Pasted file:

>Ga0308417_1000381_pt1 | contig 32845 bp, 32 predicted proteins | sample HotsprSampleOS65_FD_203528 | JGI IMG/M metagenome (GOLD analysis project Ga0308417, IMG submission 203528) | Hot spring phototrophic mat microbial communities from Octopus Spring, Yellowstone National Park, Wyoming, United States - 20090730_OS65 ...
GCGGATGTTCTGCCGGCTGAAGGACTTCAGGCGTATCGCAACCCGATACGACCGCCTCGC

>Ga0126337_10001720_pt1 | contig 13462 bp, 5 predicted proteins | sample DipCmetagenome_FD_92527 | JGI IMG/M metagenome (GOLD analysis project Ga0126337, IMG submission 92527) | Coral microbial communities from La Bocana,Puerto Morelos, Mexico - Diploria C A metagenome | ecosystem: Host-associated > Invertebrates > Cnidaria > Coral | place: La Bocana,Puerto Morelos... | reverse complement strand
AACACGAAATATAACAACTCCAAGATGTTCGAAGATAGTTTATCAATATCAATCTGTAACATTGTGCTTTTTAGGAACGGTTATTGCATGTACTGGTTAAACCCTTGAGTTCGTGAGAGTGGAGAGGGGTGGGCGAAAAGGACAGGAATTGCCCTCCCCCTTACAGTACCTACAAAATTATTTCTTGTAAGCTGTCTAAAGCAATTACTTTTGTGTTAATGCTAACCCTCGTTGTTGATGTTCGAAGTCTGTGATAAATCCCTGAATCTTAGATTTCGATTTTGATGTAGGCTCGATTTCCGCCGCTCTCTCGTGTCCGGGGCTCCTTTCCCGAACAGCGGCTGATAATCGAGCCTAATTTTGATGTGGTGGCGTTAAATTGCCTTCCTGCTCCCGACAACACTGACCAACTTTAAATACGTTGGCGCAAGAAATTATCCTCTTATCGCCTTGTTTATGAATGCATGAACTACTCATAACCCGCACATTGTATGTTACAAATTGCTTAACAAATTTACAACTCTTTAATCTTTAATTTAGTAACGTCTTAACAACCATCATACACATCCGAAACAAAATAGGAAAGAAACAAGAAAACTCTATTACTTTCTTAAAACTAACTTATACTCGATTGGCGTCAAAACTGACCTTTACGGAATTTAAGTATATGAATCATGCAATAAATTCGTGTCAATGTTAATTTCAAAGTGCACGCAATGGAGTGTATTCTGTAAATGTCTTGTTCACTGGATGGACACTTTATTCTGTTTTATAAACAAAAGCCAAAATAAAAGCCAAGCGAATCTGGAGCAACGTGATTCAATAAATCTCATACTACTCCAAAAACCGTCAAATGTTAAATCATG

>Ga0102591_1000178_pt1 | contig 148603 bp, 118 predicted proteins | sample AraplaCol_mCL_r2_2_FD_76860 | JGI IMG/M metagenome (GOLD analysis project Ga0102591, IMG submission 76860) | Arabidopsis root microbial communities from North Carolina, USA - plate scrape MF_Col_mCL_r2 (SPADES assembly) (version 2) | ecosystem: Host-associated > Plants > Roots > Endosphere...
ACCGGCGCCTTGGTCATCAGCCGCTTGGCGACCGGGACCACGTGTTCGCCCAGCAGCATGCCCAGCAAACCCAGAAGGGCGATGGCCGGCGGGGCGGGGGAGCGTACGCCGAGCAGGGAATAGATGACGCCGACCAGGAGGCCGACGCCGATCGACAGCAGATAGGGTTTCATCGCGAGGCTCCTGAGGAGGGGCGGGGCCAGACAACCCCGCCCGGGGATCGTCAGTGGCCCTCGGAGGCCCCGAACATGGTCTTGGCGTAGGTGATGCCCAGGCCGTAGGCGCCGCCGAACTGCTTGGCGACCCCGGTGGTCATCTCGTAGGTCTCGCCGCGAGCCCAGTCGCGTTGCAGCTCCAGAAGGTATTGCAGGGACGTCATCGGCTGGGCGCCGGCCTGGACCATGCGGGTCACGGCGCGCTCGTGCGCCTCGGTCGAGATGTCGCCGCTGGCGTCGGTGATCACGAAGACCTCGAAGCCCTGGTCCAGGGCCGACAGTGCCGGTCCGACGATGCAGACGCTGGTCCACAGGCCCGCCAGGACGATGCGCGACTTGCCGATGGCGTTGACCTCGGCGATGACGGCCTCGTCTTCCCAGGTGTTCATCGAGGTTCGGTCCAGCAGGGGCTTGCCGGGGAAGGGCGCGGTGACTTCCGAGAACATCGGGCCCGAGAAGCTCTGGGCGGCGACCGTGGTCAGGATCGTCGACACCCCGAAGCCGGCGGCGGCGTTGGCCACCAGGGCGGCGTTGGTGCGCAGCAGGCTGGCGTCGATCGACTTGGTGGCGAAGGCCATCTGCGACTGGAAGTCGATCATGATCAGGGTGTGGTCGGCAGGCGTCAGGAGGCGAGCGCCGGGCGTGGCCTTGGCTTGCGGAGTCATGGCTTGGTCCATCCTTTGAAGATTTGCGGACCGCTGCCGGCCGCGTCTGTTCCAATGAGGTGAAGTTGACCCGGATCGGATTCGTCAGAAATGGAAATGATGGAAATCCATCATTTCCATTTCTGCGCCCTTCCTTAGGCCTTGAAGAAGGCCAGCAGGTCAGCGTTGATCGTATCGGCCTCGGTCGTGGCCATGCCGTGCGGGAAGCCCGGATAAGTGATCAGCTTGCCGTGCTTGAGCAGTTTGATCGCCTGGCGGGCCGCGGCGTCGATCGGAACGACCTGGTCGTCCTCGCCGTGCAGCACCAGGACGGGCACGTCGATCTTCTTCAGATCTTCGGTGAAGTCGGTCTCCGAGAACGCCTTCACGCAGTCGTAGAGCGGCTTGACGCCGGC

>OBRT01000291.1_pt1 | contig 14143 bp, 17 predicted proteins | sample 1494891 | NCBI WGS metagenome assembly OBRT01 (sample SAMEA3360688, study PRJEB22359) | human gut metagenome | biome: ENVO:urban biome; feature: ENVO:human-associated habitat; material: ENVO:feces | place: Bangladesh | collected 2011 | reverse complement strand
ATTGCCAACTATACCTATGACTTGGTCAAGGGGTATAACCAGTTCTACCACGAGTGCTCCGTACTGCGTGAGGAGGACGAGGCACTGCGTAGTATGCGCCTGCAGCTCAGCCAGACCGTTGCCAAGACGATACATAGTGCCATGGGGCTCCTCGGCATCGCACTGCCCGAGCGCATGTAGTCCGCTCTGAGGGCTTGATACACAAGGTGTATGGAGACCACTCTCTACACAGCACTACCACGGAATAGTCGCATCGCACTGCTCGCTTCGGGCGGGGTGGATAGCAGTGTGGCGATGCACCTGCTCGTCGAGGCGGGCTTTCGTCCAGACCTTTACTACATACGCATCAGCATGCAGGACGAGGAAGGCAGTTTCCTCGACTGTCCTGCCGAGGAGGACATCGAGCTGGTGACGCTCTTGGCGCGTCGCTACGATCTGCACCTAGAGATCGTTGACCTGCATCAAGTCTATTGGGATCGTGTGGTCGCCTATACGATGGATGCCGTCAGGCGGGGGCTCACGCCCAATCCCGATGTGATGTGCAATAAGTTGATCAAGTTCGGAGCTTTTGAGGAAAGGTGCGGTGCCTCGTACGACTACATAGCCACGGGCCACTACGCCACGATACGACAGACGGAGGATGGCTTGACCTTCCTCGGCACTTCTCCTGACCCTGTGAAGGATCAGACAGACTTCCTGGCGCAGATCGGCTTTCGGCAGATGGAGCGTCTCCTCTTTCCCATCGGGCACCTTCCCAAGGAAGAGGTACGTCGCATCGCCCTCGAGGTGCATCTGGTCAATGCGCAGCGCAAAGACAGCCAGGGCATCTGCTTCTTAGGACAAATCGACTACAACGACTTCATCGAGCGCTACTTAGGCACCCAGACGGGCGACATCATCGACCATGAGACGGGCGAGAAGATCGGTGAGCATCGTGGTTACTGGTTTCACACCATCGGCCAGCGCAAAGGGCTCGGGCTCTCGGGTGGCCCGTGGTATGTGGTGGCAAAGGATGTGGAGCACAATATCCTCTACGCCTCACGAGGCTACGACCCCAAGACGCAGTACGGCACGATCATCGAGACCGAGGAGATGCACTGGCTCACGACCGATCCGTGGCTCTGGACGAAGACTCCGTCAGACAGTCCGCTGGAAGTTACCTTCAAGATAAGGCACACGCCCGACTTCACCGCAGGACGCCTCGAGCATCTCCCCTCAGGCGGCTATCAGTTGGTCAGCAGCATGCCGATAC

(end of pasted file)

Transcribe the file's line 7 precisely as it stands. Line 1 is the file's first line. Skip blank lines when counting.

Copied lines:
>OBRT01000291.1_pt1 | contig 14143 bp, 17 predicted proteins | sample 1494891 | NCBI WGS metagenome assembly OBRT01 (sample SAMEA3360688, study PRJEB22359) | human gut metagenome | biome: ENVO:urban biome; feature: ENVO:human-associated habitat; material: ENVO:feces | place: Bangladesh | collected 2011 | reverse complement strand